by Russ Roberts on September 24, 2009

in Complexity & Emergence, Economics, Uncategorized

Tyler Cowen recently gave a talk on what is distinctive about George Mason economics. It was nicely summarized by Arnold Kling (who got the whole thing started with this superb essay) then attacked by Pete Boettke for giving insufficient respect to GMU’s Austrian roots.

I think Tyler and Pete both made the mistake of describing their own views of economics and attributing them to GMU. I think they missed what we have in common. Here is my take.

1. Masonomics respects theories of everything. At most departments, people specialize. They do macro not micro. Or micro but not macro. Then they specialize some more. They’re labor economists or they’re experts in employment or the housing industry or financial economics or taxation or one kind of taxation–the corproate income tax, say. Here, you can specialize and we have plenty of people who do. But we have a hoard of folks who are generalists, who apply economics to everything. Who do micro and macro. Who do health and political economy. But even more importantly, we have lots of people who have one theory and they apply it to everything, relentlessly. Or not a theory so much as a worldview or lens that they use to look at everything. I can think of at least nine of my colleagues who have this kind of research agenda and who think about their lenses most of the time. And we have “normal” economists, too who “just” apply economics to some area or other.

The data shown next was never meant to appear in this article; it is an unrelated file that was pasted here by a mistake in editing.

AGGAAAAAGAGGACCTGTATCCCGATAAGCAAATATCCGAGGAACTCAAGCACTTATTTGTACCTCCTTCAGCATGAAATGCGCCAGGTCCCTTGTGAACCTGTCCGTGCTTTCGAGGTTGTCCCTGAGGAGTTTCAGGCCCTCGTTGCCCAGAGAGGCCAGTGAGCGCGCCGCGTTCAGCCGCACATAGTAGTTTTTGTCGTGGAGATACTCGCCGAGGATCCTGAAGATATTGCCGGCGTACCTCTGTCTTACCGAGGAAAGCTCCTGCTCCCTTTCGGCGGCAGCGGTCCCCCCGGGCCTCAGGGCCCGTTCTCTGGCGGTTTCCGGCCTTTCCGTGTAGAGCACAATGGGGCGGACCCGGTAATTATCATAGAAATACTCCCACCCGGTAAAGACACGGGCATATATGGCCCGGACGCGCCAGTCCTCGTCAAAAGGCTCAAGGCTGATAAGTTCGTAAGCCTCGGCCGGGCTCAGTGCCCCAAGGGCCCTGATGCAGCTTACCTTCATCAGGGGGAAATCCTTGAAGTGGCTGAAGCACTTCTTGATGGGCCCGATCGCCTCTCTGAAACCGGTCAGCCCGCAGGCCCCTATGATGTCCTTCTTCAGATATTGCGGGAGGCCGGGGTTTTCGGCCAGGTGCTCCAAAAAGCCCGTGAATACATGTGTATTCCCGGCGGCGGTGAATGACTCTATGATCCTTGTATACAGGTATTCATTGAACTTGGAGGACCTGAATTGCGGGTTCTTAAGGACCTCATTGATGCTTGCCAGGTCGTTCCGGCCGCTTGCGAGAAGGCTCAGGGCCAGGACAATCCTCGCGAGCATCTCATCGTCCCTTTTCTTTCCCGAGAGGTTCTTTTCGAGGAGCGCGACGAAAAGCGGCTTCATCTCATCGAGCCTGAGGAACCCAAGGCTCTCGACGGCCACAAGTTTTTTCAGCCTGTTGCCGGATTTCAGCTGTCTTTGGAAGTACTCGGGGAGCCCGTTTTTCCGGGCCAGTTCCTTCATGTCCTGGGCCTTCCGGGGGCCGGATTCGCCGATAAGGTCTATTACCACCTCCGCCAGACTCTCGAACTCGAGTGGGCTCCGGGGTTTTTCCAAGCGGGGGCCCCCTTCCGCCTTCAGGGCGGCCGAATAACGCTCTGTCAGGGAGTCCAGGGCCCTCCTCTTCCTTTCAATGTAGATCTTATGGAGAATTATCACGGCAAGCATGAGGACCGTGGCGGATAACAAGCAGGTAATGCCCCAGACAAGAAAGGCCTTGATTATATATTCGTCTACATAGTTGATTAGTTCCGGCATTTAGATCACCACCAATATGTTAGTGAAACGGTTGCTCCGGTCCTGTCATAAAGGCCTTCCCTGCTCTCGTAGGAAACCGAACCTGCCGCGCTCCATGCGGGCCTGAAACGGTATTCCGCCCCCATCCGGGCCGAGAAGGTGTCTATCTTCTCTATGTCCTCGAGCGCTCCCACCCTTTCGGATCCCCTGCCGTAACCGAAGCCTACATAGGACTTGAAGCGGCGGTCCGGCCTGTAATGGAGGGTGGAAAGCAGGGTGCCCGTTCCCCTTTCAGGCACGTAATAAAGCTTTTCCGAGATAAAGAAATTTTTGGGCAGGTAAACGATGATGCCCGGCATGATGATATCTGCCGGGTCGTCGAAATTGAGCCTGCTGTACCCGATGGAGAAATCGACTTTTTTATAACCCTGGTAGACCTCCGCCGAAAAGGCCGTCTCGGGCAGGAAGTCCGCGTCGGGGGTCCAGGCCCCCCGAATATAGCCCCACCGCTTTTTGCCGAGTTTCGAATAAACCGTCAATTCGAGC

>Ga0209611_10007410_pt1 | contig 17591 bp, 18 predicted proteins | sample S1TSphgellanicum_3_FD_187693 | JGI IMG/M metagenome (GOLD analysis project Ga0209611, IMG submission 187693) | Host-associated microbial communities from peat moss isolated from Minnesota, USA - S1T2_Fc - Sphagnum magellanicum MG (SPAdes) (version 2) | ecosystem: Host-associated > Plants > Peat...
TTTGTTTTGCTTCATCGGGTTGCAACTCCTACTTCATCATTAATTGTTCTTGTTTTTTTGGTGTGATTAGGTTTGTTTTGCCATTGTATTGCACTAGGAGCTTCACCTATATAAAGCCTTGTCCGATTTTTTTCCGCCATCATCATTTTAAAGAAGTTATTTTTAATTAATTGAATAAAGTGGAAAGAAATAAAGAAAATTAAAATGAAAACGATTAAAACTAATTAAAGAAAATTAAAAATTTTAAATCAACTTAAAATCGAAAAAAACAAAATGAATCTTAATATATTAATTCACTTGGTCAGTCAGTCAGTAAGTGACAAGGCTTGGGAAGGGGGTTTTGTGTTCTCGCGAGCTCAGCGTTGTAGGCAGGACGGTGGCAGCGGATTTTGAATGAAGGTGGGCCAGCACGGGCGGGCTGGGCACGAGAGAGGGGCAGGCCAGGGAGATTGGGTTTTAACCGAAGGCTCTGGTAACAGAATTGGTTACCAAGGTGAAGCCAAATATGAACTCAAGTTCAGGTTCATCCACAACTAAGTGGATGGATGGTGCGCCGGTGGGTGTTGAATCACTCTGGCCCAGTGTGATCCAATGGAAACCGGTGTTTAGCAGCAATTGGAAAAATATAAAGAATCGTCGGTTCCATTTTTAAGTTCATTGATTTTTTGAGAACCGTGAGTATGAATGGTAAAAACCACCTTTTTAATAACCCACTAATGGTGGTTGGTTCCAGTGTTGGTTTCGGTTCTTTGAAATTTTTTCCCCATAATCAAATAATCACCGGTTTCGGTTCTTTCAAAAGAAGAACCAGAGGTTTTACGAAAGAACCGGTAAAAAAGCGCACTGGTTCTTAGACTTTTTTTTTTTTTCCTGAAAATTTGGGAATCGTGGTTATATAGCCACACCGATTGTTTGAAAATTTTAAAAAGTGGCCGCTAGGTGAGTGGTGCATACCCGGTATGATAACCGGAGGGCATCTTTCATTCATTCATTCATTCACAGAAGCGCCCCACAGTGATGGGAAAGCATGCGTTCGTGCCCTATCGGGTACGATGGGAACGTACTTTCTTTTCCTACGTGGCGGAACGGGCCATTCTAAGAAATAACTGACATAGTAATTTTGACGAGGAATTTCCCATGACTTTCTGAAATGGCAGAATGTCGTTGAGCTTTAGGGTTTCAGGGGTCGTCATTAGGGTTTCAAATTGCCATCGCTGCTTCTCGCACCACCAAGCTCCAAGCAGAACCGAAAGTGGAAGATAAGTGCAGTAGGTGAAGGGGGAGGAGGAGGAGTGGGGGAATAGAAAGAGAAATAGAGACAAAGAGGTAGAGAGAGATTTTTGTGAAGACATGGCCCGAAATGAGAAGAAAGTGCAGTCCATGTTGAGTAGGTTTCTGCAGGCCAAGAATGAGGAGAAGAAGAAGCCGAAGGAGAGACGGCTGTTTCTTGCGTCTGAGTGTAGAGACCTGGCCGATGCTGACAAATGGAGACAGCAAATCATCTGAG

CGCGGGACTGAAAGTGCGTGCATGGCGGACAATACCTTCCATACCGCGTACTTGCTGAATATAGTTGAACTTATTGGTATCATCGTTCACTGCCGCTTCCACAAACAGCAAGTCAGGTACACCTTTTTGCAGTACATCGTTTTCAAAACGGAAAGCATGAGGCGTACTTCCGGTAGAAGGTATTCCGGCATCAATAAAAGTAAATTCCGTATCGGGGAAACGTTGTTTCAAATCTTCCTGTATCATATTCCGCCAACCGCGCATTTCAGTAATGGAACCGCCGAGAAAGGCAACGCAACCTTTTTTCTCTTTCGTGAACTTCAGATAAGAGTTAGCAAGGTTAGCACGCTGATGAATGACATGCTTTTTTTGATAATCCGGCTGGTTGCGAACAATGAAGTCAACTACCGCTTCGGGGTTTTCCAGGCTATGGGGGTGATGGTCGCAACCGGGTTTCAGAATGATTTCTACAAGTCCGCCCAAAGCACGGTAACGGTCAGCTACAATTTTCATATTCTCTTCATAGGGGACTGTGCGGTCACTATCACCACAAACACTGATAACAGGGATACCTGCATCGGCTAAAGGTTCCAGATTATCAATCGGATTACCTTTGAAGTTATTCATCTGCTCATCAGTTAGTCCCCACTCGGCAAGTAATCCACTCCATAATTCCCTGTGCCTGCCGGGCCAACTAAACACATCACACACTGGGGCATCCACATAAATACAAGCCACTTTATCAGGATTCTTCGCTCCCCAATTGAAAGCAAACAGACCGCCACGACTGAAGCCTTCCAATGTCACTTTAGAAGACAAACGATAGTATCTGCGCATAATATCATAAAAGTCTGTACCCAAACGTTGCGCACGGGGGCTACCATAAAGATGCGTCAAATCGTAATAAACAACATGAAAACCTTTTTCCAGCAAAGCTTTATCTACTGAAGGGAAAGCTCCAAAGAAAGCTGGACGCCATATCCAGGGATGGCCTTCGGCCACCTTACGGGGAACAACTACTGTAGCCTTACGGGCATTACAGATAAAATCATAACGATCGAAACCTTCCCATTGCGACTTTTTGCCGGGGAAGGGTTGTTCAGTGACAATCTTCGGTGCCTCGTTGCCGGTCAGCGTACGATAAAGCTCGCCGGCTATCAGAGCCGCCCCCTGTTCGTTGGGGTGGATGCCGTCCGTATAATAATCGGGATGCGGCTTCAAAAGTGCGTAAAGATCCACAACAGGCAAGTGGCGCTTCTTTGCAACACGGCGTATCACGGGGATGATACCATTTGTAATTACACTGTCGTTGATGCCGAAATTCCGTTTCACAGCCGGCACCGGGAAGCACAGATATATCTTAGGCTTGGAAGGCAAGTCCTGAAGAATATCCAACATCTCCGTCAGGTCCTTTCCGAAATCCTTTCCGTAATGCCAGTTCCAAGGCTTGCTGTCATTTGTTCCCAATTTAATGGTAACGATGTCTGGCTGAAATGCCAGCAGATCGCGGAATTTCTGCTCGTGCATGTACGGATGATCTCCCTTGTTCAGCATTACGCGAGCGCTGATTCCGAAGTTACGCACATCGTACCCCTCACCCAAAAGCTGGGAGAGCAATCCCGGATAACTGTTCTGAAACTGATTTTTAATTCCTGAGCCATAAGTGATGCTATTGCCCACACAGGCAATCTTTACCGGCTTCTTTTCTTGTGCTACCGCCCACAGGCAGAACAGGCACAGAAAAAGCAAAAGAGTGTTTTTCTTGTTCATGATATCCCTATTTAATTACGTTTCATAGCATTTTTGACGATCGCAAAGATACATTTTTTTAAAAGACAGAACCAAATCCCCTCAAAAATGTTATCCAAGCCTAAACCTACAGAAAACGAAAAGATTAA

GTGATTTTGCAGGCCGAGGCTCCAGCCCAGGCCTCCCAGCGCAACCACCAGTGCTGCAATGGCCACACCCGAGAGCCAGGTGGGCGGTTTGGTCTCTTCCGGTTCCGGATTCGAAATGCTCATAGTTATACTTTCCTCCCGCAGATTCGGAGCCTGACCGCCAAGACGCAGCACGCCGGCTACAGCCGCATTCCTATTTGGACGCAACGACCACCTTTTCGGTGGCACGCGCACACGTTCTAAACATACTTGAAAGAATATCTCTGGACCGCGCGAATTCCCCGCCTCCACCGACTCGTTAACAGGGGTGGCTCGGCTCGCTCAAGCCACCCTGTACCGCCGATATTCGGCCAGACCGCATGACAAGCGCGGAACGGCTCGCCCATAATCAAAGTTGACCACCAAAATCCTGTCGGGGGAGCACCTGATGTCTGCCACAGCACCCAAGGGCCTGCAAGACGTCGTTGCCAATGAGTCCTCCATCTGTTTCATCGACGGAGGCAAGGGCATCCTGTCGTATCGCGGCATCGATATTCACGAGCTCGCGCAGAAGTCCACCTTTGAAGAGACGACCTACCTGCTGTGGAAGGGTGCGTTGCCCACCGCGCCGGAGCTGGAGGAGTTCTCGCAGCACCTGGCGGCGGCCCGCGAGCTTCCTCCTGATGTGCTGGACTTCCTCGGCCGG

My peculiar lens is emergent order. I see it more often than most people. It’s not just that I’m more perceptive. It’s because I’m always looking for it. So I mention Hayek more often than other economists on EconTalk. I’m not trying to do that in order to promote an economist who I feel is neglected. It’s my lens. I got that lens from hanging around Don Boudreaux and reading Hayek. I have more than one lens. I have a bootlegger and baptist lens from Bruce Yandle for political economy. I have an increasingly Smithian lens (of the Theory of Moral Sentiments) for what motivates people. That comes from hanging around Dan Klein who uses that lens much more than most people.